Attic Garden

Left to her own devices she meanders
Into rooms where she discovers doors
Some locked, some warped, and some within plain sight
Beyond which she has scarcely trod the floors.

Within those rooms the dust is sometimes fresh;
And spiders have not spun or left their webs,
And then a cup of grief will swamp her head
With her omissions, leaving bitter dregs.

Neglect of heart to share that warms and feeds
The soil where her love grows, then neglect
Of head and mind and thoughts that fertilize
The seeds that shoot up and between the rows

Neglect of weeding, tending, making signs
That if this space is empty, it belongs
By ancient right still to the householder
And trespassers or thieves commit great wrongs.

But even so, remorse between the walls
Brings salty tears to attics, cellars, yards,
Washing away the dust of dry leafed falls,
Revealing at her feet some fallen cards:

Here is my number, call me any time;
Love you my darling and I think of you;
Do you like this one? It is of my lips,
And this one of my other lips. No rhyme

Or anagram will ever leave its clue,
We shall be hidden, ashes on a grill,
But stir them and the red hot smoldering
You see are our two hearts and souls and will.

These are the messages she finds to read;
These are her thoughts in pained futility;
These are the secrets that she tries to weed
Out of her attic garden’s soft ductility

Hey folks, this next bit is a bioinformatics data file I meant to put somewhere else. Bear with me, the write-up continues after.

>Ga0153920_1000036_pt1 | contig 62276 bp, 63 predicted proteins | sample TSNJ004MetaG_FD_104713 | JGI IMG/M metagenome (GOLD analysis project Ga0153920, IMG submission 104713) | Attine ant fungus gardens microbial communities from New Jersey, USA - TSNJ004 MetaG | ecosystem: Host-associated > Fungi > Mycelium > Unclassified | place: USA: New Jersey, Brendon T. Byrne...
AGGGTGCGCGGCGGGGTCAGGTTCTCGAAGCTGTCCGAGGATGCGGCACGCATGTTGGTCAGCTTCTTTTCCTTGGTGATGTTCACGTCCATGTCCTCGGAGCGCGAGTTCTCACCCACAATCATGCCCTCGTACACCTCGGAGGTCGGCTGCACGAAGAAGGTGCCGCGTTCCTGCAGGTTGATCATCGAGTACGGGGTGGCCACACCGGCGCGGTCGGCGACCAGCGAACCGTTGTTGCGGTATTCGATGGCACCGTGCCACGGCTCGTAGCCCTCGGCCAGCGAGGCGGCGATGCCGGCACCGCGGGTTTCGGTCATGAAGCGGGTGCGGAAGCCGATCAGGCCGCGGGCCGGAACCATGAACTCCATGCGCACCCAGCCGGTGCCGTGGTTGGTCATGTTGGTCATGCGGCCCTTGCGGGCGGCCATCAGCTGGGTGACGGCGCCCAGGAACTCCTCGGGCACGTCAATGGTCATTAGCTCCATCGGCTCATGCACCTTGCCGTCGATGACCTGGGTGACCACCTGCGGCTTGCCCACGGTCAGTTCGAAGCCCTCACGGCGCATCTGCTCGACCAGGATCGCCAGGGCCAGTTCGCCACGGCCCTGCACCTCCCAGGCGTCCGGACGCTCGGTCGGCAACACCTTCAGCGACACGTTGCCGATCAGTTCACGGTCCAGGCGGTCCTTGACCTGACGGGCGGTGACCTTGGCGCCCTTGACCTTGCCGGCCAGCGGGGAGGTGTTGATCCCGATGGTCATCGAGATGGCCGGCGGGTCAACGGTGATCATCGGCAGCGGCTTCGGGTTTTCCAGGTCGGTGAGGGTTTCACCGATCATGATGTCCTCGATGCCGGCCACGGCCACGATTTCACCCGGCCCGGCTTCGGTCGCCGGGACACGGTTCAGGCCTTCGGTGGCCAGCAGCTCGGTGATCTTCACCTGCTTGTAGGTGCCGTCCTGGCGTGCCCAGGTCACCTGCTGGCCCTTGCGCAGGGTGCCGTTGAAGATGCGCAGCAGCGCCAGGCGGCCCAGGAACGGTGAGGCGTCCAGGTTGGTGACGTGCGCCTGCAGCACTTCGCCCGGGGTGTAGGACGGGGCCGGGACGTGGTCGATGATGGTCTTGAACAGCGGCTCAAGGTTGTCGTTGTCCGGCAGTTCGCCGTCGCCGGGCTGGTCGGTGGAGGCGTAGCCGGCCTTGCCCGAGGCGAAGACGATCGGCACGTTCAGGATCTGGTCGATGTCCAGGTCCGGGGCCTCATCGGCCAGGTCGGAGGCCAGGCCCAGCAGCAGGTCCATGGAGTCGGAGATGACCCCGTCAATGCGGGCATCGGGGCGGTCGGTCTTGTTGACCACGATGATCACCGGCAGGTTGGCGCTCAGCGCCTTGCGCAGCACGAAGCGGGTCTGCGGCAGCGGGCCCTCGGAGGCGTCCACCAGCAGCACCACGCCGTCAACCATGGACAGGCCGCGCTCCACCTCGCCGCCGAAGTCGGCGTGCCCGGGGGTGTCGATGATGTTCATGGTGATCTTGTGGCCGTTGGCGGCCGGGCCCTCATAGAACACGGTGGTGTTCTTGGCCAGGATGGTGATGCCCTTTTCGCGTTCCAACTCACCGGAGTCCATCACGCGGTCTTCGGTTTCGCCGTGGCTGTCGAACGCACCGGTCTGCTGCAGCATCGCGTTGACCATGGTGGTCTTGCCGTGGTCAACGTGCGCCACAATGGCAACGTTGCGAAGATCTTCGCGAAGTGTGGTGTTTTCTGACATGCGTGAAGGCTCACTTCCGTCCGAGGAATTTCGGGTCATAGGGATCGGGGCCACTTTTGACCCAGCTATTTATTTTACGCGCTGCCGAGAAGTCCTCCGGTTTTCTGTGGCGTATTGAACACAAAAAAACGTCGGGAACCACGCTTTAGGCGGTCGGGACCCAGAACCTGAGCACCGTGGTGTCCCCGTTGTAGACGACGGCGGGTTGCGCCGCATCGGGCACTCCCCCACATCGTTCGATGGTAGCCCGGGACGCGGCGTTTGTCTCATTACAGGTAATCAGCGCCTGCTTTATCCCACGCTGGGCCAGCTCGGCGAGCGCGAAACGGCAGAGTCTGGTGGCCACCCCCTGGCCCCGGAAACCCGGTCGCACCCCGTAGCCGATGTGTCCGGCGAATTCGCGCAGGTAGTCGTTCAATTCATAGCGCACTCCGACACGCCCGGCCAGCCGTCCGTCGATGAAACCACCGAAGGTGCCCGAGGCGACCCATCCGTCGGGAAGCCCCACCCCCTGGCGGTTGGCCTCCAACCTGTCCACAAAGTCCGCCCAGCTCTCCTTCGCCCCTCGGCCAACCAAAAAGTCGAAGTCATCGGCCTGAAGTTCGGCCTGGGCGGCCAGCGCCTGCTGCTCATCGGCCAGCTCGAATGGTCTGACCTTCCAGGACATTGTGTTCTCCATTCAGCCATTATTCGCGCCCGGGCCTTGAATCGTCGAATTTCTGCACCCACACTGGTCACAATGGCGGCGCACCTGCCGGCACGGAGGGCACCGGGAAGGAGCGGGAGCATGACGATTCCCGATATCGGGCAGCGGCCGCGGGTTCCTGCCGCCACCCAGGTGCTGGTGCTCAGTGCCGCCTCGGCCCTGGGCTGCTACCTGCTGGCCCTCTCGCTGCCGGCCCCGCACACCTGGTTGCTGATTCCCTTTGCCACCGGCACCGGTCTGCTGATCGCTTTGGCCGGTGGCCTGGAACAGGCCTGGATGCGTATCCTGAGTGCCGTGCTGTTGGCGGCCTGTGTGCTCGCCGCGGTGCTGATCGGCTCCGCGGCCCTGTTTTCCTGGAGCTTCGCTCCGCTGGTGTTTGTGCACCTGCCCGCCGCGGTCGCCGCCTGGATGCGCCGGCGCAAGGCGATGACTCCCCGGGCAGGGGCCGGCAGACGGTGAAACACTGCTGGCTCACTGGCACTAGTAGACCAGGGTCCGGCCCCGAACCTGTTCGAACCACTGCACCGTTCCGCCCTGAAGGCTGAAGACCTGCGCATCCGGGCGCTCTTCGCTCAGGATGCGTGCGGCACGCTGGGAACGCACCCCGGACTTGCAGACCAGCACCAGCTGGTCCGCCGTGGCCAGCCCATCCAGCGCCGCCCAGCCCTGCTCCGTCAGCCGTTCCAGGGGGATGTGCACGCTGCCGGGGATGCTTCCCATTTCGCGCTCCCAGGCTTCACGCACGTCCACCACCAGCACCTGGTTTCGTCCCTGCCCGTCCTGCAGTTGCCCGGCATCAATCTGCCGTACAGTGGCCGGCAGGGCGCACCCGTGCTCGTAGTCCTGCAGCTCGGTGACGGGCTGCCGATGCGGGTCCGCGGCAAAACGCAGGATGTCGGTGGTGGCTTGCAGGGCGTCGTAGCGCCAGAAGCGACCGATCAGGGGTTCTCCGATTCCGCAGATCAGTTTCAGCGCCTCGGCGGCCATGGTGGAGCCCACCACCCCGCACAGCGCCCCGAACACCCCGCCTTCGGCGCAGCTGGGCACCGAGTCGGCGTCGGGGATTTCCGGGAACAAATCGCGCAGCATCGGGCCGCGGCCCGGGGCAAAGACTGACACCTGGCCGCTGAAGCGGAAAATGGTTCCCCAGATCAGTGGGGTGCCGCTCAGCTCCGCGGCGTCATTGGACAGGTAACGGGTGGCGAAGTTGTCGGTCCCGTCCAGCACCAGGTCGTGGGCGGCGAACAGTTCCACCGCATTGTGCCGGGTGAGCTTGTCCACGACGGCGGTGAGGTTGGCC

Of fertile soil for flowers she neglected,
Leaving the ground for seeds that grow and taunt,
Leading to weeds both tall and deep, protected
Both by her absence and their flagrant flaunt

Quick to seduce, determined to survive
Here even here which is her own domain,
Here in her attic where belief could thrive
So she believed, not knowing then the pain

Neglect would bring, accumulating dust
She thought was undisturbed but now reveals
Clues an intruder took root, breaking trust,
Love redefined, lost with no more appeals.


by Linda Hepner

Comments (1)

I feel as if I've been dragged into this attic here then heartlessly shoved back out again at the end. Linda, I love the way you command words, rhyming when you choose as if it's not something you even have to think about (and maybe it really isn't!) . Then there's the punchy rhythm that carries all these visual words, pumping the reader along, the reader finding it impossible to back out of the poem. And then there's the rather harrowing account of the history of the attic. Linda, this poem is sublime. And I'll tell you something else: I learn from you. Warmest regards and a score of 10 from Gina.